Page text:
Inakadate Rice Paddy Art

2007 - Katsushika Hokusai famous "Fugaku Sanjurokkei" or "Into the Great Wave" from his Thirty-Six Views of Mount Fuji

Photos Courtesy of Yoko Hani

400 miles north of Tokyo in the remote village Inakadate nestled in the Aomori Prefecture lives a collective of rice farmers descended from generations of rice farmers.  These people know how to farm rice.  In 1993, in an effort to breath new life into a dying town, they began forming a union between the rice paddy owners to create living art by planting four species of different colored leaf rice plants in precise locations.  The result, massive canvas’ of paddies depicting some of the most well known chinese block prints ever.

2005 - "Ukiyo-e" or "Pictures of the Floating World" works by Sharaku and Utamaro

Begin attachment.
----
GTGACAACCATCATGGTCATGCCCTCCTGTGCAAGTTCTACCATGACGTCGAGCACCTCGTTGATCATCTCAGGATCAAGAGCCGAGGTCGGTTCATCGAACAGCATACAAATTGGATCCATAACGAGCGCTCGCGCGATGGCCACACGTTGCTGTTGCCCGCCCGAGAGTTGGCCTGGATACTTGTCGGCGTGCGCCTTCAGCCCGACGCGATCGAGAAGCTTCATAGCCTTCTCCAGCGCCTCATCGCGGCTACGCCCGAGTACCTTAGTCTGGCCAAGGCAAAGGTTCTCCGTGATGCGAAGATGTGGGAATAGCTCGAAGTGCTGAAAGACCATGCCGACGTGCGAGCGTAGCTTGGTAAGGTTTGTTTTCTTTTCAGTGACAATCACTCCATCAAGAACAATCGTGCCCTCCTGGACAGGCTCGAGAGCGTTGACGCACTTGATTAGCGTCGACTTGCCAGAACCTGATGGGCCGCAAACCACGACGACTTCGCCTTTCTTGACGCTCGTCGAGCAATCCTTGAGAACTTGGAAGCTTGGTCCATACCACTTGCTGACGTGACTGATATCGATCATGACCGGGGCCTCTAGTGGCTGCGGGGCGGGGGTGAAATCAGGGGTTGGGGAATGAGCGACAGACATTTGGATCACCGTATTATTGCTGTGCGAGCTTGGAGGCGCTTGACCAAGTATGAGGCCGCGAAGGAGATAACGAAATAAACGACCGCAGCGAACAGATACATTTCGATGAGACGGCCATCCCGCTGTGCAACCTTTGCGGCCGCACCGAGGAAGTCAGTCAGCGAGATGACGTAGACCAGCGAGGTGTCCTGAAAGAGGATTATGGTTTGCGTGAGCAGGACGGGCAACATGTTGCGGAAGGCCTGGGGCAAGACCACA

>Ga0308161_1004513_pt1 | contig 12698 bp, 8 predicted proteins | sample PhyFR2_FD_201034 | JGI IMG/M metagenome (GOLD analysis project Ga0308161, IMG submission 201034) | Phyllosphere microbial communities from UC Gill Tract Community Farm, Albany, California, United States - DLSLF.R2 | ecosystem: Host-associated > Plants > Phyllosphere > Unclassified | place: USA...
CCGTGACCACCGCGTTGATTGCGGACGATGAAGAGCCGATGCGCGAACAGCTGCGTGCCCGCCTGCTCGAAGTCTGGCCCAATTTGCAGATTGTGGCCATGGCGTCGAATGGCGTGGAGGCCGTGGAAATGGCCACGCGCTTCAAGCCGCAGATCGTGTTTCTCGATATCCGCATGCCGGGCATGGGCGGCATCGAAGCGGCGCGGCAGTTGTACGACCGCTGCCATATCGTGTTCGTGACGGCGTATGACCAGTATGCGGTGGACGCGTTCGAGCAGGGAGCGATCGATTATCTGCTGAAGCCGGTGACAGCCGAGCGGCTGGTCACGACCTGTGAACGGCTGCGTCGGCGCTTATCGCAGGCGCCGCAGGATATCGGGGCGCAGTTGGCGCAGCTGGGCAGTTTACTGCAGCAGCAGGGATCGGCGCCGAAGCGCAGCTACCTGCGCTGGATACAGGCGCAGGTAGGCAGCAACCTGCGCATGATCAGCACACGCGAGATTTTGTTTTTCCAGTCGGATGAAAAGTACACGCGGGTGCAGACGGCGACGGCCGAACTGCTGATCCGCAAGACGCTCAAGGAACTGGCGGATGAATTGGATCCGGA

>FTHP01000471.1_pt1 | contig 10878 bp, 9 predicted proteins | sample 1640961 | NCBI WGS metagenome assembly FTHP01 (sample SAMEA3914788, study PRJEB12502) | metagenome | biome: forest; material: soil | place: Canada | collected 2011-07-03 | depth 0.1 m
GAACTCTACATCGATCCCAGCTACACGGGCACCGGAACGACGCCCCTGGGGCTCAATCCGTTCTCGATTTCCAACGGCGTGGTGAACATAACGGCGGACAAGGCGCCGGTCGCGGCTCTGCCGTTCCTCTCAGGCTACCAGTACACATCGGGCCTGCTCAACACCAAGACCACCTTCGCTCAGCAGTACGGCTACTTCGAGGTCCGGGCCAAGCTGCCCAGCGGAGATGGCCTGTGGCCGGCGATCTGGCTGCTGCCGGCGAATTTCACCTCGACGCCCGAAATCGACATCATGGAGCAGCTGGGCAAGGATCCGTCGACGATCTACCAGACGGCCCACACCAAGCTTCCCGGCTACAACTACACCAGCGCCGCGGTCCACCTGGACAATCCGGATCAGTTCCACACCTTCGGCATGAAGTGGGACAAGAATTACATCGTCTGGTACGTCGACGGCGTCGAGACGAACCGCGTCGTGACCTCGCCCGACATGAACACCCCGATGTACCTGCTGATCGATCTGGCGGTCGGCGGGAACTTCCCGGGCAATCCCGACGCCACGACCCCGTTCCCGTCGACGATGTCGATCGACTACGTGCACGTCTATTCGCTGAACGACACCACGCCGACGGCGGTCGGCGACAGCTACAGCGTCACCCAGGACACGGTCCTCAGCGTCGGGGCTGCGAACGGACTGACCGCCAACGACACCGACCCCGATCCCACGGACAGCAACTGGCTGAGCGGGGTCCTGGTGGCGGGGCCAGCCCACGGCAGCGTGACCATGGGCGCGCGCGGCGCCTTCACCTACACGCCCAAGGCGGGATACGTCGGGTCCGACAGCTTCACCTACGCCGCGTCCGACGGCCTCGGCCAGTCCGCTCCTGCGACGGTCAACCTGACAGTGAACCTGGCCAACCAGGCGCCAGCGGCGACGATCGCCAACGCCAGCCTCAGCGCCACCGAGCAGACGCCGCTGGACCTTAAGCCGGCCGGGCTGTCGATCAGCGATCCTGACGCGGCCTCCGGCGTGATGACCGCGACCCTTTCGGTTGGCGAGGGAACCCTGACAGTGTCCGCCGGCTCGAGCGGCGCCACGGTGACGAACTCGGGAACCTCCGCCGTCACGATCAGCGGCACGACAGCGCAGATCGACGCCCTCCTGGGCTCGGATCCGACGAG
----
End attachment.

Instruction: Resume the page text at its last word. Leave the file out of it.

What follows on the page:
Originally mapping the fields out with paper and pen, today the town employs GPS and satellite imagery with precise computer calculation to create more exact replicas with more “dots” of rice per acre, therefor cleaner pictures.  They’ve even erected a 75 ft. observatory so visitors can appreciate their homages to the great artists of Chinese history.

The massive pieces take over 700 people to help plant after groups of men walk about the fields fixing over 6,000 reed sticks with plastic tape to map out the planting zones; the planting of the rice itself takes only 3 days.  Over the last few years the tiny village of 8,700 people has become a tourist destination, attracting over 200,000 visitors each growing season.

2006 - "Fujin Raijin Zu Byobu" (Wind God and Thunder God Screens)

Conceptually I’m awed by the scale of these natural masterpieces.  What an amazing idea to take something as basic and utilitarian as a rice field and with careful planning turn it into a living (if only temporary) canvas.

2008 - Harvesting the Paddy

2009 - Sengoku Warrior

The improvement in detail they’re achieving every year is amazing, can’t wait to see what they plant next year!  Here’s a view of the planting process.

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